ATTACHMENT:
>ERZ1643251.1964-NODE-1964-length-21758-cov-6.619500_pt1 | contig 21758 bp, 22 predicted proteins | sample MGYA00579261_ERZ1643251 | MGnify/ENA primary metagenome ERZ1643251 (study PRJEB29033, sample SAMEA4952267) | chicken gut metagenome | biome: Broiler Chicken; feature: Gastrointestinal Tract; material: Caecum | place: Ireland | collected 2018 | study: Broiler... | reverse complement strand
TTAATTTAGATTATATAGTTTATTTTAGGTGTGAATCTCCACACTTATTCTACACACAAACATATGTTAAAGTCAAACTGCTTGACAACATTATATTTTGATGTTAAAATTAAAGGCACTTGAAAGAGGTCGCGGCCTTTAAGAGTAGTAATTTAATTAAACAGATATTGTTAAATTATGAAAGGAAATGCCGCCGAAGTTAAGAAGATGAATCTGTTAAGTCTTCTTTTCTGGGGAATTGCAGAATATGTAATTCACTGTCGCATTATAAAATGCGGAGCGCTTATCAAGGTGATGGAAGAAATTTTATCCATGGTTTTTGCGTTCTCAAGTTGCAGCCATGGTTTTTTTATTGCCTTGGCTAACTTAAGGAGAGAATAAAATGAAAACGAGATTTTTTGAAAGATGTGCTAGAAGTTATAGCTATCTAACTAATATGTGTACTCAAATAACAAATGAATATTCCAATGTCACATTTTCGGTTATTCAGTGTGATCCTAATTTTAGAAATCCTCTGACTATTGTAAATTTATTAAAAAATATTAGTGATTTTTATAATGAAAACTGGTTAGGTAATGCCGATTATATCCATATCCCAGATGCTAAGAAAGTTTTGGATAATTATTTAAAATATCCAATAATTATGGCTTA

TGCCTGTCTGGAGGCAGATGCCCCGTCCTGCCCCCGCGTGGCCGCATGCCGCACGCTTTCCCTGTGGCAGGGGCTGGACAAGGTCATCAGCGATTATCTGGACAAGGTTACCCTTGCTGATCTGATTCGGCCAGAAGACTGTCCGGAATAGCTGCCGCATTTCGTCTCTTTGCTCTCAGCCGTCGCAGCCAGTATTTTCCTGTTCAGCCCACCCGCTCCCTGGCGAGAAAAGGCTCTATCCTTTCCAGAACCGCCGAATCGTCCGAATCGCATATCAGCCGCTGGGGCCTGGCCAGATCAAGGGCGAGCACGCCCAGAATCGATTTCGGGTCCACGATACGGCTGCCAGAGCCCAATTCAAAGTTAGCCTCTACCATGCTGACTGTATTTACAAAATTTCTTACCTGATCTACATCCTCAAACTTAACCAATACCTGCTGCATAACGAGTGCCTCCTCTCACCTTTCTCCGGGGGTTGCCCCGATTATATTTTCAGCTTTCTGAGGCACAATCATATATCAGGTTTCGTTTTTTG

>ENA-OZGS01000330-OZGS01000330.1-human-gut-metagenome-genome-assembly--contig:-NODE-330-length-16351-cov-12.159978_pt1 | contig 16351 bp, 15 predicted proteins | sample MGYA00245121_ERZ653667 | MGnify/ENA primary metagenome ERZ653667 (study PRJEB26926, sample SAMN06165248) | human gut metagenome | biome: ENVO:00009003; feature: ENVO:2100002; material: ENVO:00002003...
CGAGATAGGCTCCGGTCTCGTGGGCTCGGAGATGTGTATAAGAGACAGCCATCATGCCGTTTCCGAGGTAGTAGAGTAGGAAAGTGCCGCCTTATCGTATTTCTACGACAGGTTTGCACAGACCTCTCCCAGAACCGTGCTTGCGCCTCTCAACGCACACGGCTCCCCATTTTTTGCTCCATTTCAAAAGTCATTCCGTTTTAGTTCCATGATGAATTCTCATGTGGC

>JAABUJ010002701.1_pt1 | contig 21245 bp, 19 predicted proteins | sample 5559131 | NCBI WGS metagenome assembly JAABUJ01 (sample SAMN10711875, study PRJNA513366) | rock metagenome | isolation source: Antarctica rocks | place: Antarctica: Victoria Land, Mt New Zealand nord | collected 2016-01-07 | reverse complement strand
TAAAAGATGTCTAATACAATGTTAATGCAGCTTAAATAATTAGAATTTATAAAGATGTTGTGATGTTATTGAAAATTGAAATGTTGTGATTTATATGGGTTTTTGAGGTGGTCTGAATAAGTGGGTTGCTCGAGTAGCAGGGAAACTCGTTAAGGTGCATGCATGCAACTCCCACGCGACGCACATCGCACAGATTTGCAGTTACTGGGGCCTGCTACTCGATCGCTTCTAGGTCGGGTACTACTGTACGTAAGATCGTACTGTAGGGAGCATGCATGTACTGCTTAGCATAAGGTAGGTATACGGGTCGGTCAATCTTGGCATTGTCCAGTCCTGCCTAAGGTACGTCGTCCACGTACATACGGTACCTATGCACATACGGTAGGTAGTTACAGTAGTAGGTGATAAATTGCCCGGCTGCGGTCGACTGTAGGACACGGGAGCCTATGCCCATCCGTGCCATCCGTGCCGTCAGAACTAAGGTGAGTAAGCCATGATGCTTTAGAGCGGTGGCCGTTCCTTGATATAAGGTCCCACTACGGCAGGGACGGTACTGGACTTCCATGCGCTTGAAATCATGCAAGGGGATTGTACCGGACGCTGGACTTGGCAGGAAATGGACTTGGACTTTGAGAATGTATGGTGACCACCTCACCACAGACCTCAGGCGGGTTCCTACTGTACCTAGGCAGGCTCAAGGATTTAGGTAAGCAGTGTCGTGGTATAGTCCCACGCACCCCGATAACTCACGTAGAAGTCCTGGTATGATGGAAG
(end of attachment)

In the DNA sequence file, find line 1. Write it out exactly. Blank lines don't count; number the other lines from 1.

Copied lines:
>ERZ1643251.1964-NODE-1964-length-21758-cov-6.619500_pt1 | contig 21758 bp, 22 predicted proteins | sample MGYA00579261_ERZ1643251 | MGnify/ENA primary metagenome ERZ1643251 (study PRJEB29033, sample SAMEA4952267) | chicken gut metagenome | biome: Broiler Chicken; feature: Gastrointestinal Tract; material: Caecum | place: Ireland | collected 2018 | study: Broiler... | reverse complement strand